There are substantial issues associated with the use of SSL in a
proxy/firewall environment. SSL is intended to create a secure channel
between transport peers. HTTP proxies expect to operate on application
data. Consequently, there are two choices for proxy operation. Either an
SSL association can be established through the proxy and viewed as an
opaque hole through the proxy machine or the proxy can establish SSL
associations with the client and/or server. In either of these scenarios,
the proxy must be SSL aware.
In the case of allowing an SSL association to be established through the
firewall, the security services are provided between the end client and
server. There are two concerns with respect to the proxy itself. First,
there is no way for the firewall to determine what information is flowing
through the SSL pipe. This amounts to a wide open door into the protected
environment and is a significant issue. The second concern is the ability
of the HTTP proxy to perform any application based functions (e.g.,
access control, filtering, caching). If the SSL association is made
through the proxy, no application based processing can be performed (in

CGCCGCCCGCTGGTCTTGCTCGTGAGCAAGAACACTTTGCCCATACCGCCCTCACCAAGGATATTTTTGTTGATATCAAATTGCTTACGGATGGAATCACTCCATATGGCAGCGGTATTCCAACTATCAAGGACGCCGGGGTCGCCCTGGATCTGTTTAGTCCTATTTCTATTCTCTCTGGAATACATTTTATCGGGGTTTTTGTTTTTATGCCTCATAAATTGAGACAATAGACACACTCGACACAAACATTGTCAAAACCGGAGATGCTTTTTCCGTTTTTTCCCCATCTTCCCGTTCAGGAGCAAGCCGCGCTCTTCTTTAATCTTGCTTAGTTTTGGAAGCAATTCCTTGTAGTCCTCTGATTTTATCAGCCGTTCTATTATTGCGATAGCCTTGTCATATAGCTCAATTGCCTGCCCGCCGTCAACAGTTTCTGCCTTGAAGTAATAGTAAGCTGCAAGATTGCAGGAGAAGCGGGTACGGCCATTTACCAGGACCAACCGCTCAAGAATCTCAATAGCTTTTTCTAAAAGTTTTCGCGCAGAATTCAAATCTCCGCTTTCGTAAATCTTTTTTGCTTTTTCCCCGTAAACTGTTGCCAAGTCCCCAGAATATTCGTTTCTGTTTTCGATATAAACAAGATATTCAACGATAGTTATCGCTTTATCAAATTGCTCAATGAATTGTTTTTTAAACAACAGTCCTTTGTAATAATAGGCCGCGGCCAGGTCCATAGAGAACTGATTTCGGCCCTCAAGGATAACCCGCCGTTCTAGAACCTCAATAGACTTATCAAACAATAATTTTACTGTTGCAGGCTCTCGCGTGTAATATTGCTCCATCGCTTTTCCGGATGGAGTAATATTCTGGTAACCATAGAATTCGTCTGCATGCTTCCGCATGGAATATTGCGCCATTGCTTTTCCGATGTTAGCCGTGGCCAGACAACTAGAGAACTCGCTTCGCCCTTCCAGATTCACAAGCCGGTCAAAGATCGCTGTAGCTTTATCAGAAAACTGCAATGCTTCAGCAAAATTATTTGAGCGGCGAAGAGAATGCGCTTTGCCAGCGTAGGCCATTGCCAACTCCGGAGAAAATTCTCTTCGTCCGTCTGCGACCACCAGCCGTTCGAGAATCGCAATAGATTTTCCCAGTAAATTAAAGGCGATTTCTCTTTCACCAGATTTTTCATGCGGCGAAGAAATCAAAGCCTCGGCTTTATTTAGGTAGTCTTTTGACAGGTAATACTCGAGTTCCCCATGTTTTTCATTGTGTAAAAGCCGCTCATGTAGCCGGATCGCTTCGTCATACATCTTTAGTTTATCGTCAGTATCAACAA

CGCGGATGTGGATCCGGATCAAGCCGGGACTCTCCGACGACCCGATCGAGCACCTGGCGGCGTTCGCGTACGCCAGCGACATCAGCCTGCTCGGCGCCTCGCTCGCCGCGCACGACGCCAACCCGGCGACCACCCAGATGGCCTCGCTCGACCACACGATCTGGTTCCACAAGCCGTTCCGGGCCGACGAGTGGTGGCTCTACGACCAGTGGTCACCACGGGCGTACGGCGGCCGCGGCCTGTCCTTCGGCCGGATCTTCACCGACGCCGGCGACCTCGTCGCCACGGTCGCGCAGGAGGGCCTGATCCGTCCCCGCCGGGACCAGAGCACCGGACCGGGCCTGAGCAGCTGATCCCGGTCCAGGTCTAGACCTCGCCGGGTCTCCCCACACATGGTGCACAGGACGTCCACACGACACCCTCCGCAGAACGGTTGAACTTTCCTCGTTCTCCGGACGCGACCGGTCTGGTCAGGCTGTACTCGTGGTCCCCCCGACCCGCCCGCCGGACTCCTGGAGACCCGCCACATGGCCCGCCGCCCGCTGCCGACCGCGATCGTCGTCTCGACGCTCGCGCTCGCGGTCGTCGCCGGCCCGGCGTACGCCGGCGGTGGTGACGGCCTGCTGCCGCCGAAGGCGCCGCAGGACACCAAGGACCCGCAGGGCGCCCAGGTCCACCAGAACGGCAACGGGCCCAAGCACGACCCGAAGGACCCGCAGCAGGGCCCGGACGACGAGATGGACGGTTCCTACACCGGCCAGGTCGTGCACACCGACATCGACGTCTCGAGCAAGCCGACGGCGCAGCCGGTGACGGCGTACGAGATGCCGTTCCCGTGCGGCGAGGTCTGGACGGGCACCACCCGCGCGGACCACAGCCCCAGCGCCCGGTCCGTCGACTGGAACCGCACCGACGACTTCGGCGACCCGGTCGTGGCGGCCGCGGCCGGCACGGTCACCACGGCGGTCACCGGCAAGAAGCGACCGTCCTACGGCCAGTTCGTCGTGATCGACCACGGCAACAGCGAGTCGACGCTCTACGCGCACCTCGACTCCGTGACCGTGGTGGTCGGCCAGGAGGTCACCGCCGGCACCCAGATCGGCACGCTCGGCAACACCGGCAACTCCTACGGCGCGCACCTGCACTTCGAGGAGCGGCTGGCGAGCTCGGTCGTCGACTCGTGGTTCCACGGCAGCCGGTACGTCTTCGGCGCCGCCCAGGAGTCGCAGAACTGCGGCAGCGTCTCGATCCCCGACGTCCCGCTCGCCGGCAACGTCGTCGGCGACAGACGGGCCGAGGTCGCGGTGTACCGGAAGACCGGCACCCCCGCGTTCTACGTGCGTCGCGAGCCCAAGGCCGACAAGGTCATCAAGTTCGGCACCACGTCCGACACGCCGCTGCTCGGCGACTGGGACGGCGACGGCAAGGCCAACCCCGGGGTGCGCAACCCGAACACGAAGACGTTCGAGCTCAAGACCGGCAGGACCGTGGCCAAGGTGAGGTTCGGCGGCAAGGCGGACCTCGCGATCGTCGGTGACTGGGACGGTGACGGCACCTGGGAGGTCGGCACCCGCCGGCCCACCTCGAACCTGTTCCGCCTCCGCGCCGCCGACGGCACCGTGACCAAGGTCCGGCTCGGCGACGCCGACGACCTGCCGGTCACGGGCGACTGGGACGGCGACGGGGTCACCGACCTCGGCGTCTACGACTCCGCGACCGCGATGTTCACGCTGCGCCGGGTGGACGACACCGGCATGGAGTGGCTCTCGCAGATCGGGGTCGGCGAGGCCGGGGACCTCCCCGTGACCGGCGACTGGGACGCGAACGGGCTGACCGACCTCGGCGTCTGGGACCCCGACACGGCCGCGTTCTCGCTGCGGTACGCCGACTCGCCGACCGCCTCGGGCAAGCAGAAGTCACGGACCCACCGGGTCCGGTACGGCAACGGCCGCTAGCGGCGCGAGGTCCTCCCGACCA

fact, the proxy has no way of telling that HTTP transactions are being
If the proxy establishes the SSL association(s), then the proxy can perform all of its normal processing (SSL becomes a specialized access method). However, the security services are terminated at the proxy. Consequently, all information is exposed at the proxy and the authentication is limited to the identity of the proxy (not the end client or server). There is no structured way for an end client or server to determine that a given proxy authenticated by SSL is a ``reasonable'' proxy for the desired end system. The degree to which this is an issue depends on the sensitivity of the information and the access control and authentication policies of the clients and servers involved. SSL does not provide any means for authenticating multiple parties along a transaction path.